Space Exploration

How NASA’s Juno Mission to Jupiter Works [Infographic]

Juno Jupiter ProbeRecently, on August 5, 2011, NASA launched a new space probe, called Juno, headed towards Jupiter.

When it reaches its destination the spacecraft will be placed in a polar orbit in order to study the planet’s composition, gravity field, magnetic field, polar magnetosphere, and the deep winds of its atmosphere. Clues about Jupiter’s formation will also be researched.

The spacecraft’s name comes from Greco-Roman mythology. The god Jupiter drew a veil of clouds around himself to hide his mischief, but his wife, the goddess Juno, was able to peer through the clouds and see Jupiter’s true nature. [reference] In my opinion, this is a very appropriate name, since the spacecraft will physically peer through the clouds of planet Jupiter and thus learn its secrets.

Juno Jupiter Probe Infographic
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Paul Tomaszewski is a science & tech writer as well as a programmer and entrepreneur. He is the founder and editor-in-chief of CosmoBC. He has a degree in computer science from John Abbott College, a bachelor's degree in technology from the Memorial University of Newfoundland, and completed some business and economics classes at Concordia University in Montreal. While in college he was the vice-president of the Astronomy Club. In his spare time he is an amateur astronomer and enjoys reading or watching science-fiction. You can follow him on LinkedIn and Twitter.


  • Ileane

    The strength and size of Jupiter’s magnetosphere is amazing. I have strong suspicions that it may interact with Saturn’s rings depending upon their planetary positions. I’m wondering how close Saturn is to the magnetosphere of Jupiter now. Do you have any idea? Thanks for sharing the infographic!

    • Paul Tomaszewski

      Thanks for the comment 🙂

      Yes, it has been discovered that Jupiter’s magnetic field extends beyond Saturn’s orbit. However this field has an elongated shape, instead of spherical, due to the solar wind pushing on it. So this means that for Saturn to get inside Jupiter’s magnetic field, it has to be perfectly aligned right behind Jupiter. Unfortunately such occurrences are quite rare due to the slow orbital speeds of both planets. When it does happen however it would only affect ring particles that can conduct electricity, and it has been discovered by the Cassini probe and it’s predecessors (such as Voyager and Pioneer) that Saturn’s rings are mostly made of ice particles of various sizes.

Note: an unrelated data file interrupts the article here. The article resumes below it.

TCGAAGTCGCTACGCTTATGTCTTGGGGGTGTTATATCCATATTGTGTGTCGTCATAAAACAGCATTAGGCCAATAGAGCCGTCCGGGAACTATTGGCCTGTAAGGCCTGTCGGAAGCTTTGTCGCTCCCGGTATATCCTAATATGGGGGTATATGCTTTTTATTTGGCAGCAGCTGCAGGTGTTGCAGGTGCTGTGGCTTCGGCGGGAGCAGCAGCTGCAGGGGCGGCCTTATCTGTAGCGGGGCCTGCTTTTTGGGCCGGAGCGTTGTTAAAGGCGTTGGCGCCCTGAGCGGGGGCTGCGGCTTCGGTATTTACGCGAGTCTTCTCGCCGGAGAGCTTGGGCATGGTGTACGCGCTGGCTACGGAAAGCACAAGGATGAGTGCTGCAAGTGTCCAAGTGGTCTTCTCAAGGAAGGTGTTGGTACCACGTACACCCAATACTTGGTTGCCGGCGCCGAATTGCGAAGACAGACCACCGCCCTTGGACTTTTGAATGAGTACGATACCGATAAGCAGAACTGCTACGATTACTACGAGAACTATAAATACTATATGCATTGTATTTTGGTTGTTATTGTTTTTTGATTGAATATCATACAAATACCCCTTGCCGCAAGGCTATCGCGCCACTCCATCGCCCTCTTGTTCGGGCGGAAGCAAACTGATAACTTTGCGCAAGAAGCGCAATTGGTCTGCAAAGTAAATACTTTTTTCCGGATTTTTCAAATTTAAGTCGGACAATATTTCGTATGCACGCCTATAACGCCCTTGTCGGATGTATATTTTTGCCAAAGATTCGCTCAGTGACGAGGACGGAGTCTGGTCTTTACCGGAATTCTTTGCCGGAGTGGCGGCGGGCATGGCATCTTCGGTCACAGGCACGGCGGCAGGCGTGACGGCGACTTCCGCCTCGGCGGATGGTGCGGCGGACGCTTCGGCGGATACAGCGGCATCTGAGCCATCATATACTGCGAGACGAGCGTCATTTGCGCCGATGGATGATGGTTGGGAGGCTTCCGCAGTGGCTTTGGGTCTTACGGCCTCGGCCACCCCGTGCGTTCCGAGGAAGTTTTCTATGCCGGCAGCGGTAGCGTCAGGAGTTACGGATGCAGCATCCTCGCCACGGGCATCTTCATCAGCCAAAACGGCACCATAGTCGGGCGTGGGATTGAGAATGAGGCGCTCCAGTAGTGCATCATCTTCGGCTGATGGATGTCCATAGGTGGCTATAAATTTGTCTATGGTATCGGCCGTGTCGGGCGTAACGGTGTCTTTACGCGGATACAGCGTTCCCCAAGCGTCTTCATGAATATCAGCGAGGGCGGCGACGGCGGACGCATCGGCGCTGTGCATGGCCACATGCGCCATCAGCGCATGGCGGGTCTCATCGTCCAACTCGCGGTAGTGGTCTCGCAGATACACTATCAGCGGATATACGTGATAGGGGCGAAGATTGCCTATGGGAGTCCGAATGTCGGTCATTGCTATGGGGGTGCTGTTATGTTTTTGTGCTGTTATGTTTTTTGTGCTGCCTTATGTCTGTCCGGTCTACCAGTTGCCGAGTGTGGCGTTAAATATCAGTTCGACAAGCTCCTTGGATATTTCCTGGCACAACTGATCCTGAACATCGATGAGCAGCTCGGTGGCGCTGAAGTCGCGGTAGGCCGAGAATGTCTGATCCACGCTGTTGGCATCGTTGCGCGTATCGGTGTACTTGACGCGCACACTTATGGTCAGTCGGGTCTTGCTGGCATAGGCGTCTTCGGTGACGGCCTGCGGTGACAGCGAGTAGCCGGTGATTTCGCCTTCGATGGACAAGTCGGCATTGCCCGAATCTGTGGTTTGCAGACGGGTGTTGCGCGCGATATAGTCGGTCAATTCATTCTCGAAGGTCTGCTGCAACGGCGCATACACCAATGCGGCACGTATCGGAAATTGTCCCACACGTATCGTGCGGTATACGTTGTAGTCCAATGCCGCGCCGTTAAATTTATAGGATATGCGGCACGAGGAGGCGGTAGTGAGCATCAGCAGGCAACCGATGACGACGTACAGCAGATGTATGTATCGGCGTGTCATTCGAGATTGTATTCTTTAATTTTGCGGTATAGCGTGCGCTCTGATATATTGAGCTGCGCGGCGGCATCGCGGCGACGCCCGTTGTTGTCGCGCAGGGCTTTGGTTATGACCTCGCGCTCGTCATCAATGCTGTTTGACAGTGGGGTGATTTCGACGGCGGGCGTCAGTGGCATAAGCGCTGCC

• Ileane

        Thanks for responding. I know it happens rarely and if I remember correctly the cycle is about once ever 22 years or so. The other curious alignment is when Saturn is exactly on the opposite side of the Sun from Jupiter – and keep in mind I’m speaking of the possible implications of magnetic interactions, so even though we are talking about particles, they are highly energizes particles.
        In my theory, Saturn is either directly behind OR directly opposing Jupiter in 11 year cycles. Which strangely corresponds to the mysterious 11 year solar cycles that are also closely related to magnetic reactions.
        I used to track these planetary positions with a program called Celestia but I haven’t had a look at it recently – since I spend so much time blogging these days – but it’s something that’s always in the back of my mind. And I knew that 2011 and 2012 would be a time of strange weather activity here on Earth due to the alignments of Jupiter and Saturn. Seeing your blog always gets me thinking about these theories and I really appreciate you for keeping me in the loop (pun intended).


    • Paul Tomaszewski

      Yes I use Celestia too! It’s a great program 🙂

      It’s a fact that large planets such as Jupiter and Saturn interact gravitationally and through their respective magnetic fields, but this effect on smaller and more distant planets (such as the Earth) is minimal. However this effect over millions of years can become significant and result in minor changes in orbits of the planets of the solar system.

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